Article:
When confronted with a human threat, most animals either freeze or flee — but the narwhal does a mixture of both, say the authors of a study in Science1. This paradoxical response could make the toothed whales particularly vulnerable to the expansion of human activity in their Arctic habitat.
An estimated 100,000–150,000 narwhals (Monodon monoceros) live in the waters around Greenland, Canada and Russia. Until recently they have lived in relative isolation from humans: Inuit people kill them as part of a restricted subsistence hunt, but killer whales and polar bears have historically been their biggest threats. Now, however, declining levels of Arctic pack ice mean that seismic studies for oil exploration, shipping traffic and commercial fishing are all impinging on their habitat.
To investigate the possible impacts on narwhals, Terrie Williams, who studies the relationships between mammals’ environments and their physiology at the University of California, Santa Cruz, and her colleagues looked at heart-rate and dive data from recorders that they attached — temporarily, using suction cups — to five narwhals in eastern Greenland. All the animals had just been either released from nets or rescued from stranding during the annual indigenous hunt.
In a typical ‘freeze’ response, an animal’s heart rate slows, whereas in a ‘flee’ response, it speeds up. The narwhals apparently combined the two responses. After being freed, they made rapid deep dives — fleeing quickly — but their heart rates dropped as low as 3–4 beats per minute.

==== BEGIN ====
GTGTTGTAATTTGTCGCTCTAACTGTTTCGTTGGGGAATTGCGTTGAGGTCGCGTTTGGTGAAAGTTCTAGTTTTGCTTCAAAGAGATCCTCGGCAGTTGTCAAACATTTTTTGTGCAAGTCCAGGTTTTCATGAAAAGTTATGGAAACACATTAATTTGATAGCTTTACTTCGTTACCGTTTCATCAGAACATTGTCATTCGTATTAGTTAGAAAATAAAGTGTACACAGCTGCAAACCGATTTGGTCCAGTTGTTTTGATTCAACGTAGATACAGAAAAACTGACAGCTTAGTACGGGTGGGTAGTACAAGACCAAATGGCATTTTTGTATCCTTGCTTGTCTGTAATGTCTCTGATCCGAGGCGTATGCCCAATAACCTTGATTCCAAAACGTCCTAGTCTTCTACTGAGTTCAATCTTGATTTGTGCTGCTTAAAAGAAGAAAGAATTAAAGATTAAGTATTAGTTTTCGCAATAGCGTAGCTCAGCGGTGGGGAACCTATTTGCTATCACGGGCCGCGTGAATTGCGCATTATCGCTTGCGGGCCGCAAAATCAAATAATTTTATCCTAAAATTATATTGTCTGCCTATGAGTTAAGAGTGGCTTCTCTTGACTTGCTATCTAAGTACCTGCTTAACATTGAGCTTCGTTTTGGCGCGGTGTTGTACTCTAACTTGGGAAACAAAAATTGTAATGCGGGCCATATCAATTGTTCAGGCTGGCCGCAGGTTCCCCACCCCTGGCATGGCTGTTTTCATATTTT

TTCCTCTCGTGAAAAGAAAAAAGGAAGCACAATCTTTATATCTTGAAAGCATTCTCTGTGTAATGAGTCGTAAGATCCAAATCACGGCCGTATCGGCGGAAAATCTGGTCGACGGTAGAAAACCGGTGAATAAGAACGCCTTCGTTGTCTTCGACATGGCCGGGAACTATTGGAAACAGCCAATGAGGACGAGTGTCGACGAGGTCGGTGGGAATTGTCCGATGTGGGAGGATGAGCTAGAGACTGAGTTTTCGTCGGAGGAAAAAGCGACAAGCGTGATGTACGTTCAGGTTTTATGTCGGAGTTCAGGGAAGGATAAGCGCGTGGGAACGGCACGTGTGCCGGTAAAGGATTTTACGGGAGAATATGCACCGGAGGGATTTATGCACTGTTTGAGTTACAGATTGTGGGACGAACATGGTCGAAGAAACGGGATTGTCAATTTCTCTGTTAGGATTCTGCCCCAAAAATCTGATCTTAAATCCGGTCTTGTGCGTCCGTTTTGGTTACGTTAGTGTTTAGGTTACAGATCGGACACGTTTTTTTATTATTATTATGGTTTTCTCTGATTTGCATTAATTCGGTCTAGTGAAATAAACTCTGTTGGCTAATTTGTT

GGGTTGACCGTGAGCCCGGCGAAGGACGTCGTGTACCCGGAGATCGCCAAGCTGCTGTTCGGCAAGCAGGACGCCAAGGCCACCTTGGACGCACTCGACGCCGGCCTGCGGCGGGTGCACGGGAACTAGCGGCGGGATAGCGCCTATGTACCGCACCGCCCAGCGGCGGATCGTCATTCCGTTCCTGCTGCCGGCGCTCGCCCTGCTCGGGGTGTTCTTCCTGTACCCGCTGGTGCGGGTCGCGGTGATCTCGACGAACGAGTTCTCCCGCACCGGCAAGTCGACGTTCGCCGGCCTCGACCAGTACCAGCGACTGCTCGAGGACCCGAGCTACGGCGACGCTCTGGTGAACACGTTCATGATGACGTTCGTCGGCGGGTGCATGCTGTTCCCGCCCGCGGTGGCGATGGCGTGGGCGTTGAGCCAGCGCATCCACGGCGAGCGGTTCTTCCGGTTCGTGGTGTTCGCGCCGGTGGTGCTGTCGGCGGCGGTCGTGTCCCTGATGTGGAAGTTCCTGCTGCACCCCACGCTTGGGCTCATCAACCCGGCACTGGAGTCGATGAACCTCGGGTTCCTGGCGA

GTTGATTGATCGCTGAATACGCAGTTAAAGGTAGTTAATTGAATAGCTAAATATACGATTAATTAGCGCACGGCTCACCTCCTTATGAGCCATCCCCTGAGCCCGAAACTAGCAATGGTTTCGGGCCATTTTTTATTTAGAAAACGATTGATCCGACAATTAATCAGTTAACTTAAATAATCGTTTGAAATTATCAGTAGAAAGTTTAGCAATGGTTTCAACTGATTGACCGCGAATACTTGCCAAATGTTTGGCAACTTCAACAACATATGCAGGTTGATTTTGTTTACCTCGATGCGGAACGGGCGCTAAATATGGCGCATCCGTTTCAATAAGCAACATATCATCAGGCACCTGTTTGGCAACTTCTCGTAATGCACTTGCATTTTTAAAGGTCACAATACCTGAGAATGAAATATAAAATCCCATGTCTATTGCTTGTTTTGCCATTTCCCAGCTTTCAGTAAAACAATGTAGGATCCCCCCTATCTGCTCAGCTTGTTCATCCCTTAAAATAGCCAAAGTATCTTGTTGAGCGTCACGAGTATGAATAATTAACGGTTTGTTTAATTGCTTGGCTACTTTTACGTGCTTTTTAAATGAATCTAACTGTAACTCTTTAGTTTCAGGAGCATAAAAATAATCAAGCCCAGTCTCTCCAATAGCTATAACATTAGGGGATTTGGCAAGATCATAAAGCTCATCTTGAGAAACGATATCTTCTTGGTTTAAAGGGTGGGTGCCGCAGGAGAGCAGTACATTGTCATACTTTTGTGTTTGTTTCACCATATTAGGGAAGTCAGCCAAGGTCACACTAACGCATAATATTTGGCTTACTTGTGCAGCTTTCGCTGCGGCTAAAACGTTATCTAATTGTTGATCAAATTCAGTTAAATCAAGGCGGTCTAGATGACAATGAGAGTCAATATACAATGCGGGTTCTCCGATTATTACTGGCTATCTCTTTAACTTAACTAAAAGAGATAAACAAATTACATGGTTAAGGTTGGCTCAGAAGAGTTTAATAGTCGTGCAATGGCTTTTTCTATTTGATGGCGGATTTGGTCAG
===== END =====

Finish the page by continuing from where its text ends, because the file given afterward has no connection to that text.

A drop in heart rate is normal for a mammal during a dive, and helps to conserve oxygen. But Williams notes that normally when narwhals dive — to escape a killer whale, for example — they do it slowly, which puts less stress on the heart. (Unlike larger killer whales, narwhals can easily swim under ice cover then dive slowly to great depth, or swim into shallow bays.) By contrast, the ‘freeze–flee’ response had a worrying impact on the animals’ cardiovascular systems. The researchers calculated that a typical ‘escape dive’ after rescue from nets or stranding used up 97% of a narwhal’s oxygen stores, compared with just 52% for later dives, which the recorders also captured.
“The impact of humans is a relatively novel danger for narwhals,” says Williams. “Couple that with a threat that is comparatively diffuse under water, such as noise, and the animal reacts by trying to get out of the area as quickly as possible — something that evolution has not equipped them to do very well.” One major fear is that noisy seismic studies by oil companies could trigger exactly the physiological conflict and stress observed in this research.
The researchers are now trying to understand the implications for narwhals’ health. For some other mammals, including rats and even people, this combination of fear and intense exercise when diving has been found to be potentially lethal2.
Because of the remoteness of its habitat, the narwhal has been difficult to study. “These are important data — and not easy to obtain,” says Kristin Laidre, an Arctic marine mammalogist at the University of Washington in Seattle. The paper provides a new insight into the vulnerability of narwhals to human activity, she says, at a time of “sweeping environmental changes in the Arctic”.
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